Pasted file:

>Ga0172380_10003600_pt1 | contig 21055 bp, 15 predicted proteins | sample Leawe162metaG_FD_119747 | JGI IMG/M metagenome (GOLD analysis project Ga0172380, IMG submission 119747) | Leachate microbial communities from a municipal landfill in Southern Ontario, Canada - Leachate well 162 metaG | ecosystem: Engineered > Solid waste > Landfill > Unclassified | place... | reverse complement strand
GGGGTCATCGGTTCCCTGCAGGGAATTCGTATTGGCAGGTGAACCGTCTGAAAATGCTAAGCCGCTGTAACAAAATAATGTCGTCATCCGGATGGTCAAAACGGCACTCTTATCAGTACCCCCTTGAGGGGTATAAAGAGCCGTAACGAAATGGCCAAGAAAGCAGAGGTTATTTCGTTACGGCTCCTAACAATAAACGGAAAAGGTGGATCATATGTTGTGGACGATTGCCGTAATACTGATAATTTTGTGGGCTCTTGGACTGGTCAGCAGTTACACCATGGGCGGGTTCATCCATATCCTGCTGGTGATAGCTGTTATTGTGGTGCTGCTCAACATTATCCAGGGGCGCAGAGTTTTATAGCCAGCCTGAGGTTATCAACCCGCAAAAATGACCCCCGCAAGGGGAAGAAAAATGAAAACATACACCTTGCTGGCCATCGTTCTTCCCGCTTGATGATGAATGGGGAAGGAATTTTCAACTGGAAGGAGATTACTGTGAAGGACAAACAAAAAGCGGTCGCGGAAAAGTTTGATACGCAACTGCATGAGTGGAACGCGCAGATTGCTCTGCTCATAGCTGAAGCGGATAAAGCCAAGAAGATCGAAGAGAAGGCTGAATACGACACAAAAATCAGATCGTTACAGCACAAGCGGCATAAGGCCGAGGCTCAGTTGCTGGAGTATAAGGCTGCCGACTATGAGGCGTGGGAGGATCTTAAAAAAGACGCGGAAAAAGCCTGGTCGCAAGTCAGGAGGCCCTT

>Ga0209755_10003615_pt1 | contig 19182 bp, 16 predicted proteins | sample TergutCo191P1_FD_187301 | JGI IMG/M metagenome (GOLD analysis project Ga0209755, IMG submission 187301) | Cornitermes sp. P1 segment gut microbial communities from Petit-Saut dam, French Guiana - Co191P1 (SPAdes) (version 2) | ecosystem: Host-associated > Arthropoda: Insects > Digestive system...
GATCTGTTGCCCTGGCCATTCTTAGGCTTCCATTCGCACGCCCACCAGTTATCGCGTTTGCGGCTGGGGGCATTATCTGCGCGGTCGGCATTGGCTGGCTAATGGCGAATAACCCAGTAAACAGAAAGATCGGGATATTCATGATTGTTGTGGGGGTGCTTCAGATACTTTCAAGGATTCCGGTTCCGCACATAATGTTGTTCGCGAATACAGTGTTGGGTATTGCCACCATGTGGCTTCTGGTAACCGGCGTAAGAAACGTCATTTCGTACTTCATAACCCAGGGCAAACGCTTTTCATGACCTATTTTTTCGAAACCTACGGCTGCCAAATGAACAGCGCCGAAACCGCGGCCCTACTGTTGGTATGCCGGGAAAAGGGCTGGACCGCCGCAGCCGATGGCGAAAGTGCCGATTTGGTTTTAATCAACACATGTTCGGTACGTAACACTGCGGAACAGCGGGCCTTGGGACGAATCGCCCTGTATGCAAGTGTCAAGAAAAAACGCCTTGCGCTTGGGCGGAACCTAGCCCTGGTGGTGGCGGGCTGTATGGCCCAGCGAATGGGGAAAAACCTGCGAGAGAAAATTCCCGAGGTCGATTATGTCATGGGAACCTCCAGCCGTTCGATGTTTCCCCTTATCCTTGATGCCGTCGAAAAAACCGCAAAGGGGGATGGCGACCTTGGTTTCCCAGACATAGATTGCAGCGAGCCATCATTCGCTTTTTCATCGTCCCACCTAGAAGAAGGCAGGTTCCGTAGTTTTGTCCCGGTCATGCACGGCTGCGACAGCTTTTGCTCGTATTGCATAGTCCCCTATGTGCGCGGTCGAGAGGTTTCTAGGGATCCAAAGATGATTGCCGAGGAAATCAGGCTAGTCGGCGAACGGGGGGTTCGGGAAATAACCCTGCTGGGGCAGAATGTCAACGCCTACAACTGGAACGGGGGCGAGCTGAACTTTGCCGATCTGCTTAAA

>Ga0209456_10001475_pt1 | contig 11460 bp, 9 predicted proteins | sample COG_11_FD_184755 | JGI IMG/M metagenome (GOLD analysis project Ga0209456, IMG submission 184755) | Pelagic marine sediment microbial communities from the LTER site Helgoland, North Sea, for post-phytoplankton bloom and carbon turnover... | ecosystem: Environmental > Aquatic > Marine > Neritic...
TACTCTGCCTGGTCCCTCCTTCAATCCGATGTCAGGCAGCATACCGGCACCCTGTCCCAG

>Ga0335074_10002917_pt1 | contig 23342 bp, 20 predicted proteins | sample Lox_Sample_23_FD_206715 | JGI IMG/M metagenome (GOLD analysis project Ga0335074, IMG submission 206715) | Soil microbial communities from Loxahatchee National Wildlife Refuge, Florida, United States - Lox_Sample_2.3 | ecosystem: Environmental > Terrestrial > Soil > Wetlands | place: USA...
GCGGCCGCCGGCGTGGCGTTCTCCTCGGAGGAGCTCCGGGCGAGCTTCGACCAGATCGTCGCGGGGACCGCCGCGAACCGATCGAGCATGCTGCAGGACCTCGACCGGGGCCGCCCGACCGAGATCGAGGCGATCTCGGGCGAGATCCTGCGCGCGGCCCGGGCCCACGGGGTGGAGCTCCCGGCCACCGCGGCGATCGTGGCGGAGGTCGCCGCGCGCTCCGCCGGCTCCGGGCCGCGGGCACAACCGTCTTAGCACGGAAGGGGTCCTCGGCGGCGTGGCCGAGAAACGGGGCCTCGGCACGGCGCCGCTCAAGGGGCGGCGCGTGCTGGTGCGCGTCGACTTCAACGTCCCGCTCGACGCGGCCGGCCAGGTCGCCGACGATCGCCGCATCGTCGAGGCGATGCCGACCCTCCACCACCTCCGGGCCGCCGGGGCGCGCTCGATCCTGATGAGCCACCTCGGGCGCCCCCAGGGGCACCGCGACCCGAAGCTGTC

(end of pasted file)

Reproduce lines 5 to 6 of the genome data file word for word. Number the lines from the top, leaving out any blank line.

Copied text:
>Ga0209456_10001475_pt1 | contig 11460 bp, 9 predicted proteins | sample COG_11_FD_184755 | JGI IMG/M metagenome (GOLD analysis project Ga0209456, IMG submission 184755) | Pelagic marine sediment microbial communities from the LTER site Helgoland, North Sea, for post-phytoplankton bloom and carbon turnover... | ecosystem: Environmental > Aquatic > Marine > Neritic...
TACTCTGCCTGGTCCCTCCTTCAATCCGATGTCAGGCAGCATACCGGCACCCTGTCCCAG